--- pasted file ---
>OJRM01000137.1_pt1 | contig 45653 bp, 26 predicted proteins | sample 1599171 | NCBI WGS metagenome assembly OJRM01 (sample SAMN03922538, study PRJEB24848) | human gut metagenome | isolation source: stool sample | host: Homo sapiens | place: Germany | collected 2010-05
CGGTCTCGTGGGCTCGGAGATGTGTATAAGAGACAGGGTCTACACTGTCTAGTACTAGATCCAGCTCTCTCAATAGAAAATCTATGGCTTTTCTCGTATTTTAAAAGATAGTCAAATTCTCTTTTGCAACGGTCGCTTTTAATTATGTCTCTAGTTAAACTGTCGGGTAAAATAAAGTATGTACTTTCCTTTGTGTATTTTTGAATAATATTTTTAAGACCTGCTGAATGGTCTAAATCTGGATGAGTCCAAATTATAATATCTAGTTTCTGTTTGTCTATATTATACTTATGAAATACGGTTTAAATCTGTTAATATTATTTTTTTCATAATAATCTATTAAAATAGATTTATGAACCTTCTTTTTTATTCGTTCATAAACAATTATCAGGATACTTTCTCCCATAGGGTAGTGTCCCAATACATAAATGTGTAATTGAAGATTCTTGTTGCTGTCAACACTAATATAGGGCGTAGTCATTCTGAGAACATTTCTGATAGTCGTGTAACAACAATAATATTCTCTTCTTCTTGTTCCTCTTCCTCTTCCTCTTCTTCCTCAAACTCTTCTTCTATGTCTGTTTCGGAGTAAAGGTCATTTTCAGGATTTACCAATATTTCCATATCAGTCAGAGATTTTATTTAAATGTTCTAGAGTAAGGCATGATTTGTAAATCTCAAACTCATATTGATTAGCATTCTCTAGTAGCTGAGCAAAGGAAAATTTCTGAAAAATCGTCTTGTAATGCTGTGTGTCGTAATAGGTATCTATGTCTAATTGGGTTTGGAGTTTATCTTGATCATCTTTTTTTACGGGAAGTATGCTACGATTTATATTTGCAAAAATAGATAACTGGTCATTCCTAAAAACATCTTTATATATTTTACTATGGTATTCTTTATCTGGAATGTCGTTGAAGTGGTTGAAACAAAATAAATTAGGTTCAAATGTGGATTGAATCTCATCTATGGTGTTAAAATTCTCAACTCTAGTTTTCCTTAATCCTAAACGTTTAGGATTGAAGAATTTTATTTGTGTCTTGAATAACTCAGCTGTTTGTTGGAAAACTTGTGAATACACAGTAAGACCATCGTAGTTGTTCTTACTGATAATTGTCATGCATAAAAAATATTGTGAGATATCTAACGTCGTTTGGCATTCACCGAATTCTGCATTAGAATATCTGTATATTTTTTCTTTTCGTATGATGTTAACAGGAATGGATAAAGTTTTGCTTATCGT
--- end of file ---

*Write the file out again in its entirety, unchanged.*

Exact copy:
>OJRM01000137.1_pt1 | contig 45653 bp, 26 predicted proteins | sample 1599171 | NCBI WGS metagenome assembly OJRM01 (sample SAMN03922538, study PRJEB24848) | human gut metagenome | isolation source: stool sample | host: Homo sapiens | place: Germany | collected 2010-05
CGGTCTCGTGGGCTCGGAGATGTGTATAAGAGACAGGGTCTACACTGTCTAGTACTAGATCCAGCTCTCTCAATAGAAAATCTATGGCTTTTCTCGTATTTTAAAAGATAGTCAAATTCTCTTTTGCAACGGTCGCTTTTAATTATGTCTCTAGTTAAACTGTCGGGTAAAATAAAGTATGTACTTTCCTTTGTGTATTTTTGAATAATATTTTTAAGACCTGCTGAATGGTCTAAATCTGGATGAGTCCAAATTATAATATCTAGTTTCTGTTTGTCTATATTATACTTATGAAATACGGTTTAAATCTGTTAATATTATTTTTTTCATAATAATCTATTAAAATAGATTTATGAACCTTCTTTTTTATTCGTTCATAAACAATTATCAGGATACTTTCTCCCATAGGGTAGTGTCCCAATACATAAATGTGTAATTGAAGATTCTTGTTGCTGTCAACACTAATATAGGGCGTAGTCATTCTGAGAACATTTCTGATAGTCGTGTAACAACAATAATATTCTCTTCTTCTTGTTCCTCTTCCTCTTCCTCTTCTTCCTCAAACTCTTCTTCTATGTCTGTTTCGGAGTAAAGGTCATTTTCAGGATTTACCAATATTTCCATATCAGTCAGAGATTTTATTTAAATGTTCTAGAGTAAGGCATGATTTGTAAATCTCAAACTCATATTGATTAGCATTCTCTAGTAGCTGAGCAAAGGAAAATTTCTGAAAAATCGTCTTGTAATGCTGTGTGTCGTAATAGGTATCTATGTCTAATTGGGTTTGGAGTTTATCTTGATCATCTTTTTTTACGGGAAGTATGCTACGATTTATATTTGCAAAAATAGATAACTGGTCATTCCTAAAAACATCTTTATATATTTTACTATGGTATTCTTTATCTGGAATGTCGTTGAAGTGGTTGAAACAAAATAAATTAGGTTCAAATGTGGATTGAATCTCATCTATGGTGTTAAAATTCTCAACTCTAGTTTTCCTTAATCCTAAACGTTTAGGATTGAAGAATTTTATTTGTGTCTTGAATAACTCAGCTGTTTGTTGGAAAACTTGTGAATACACAGTAAGACCATCGTAGTTGTTCTTACTGATAATTGTCATGCATAAAAAATATTGTGAGATATCTAACGTCGTTTGGCATTCACCGAATTCTGCATTAGAATATCTGTATATTTTTTCTTTTCGTATGATGTTAACAGGAATGGATAAAGTTTTGCTTATCGT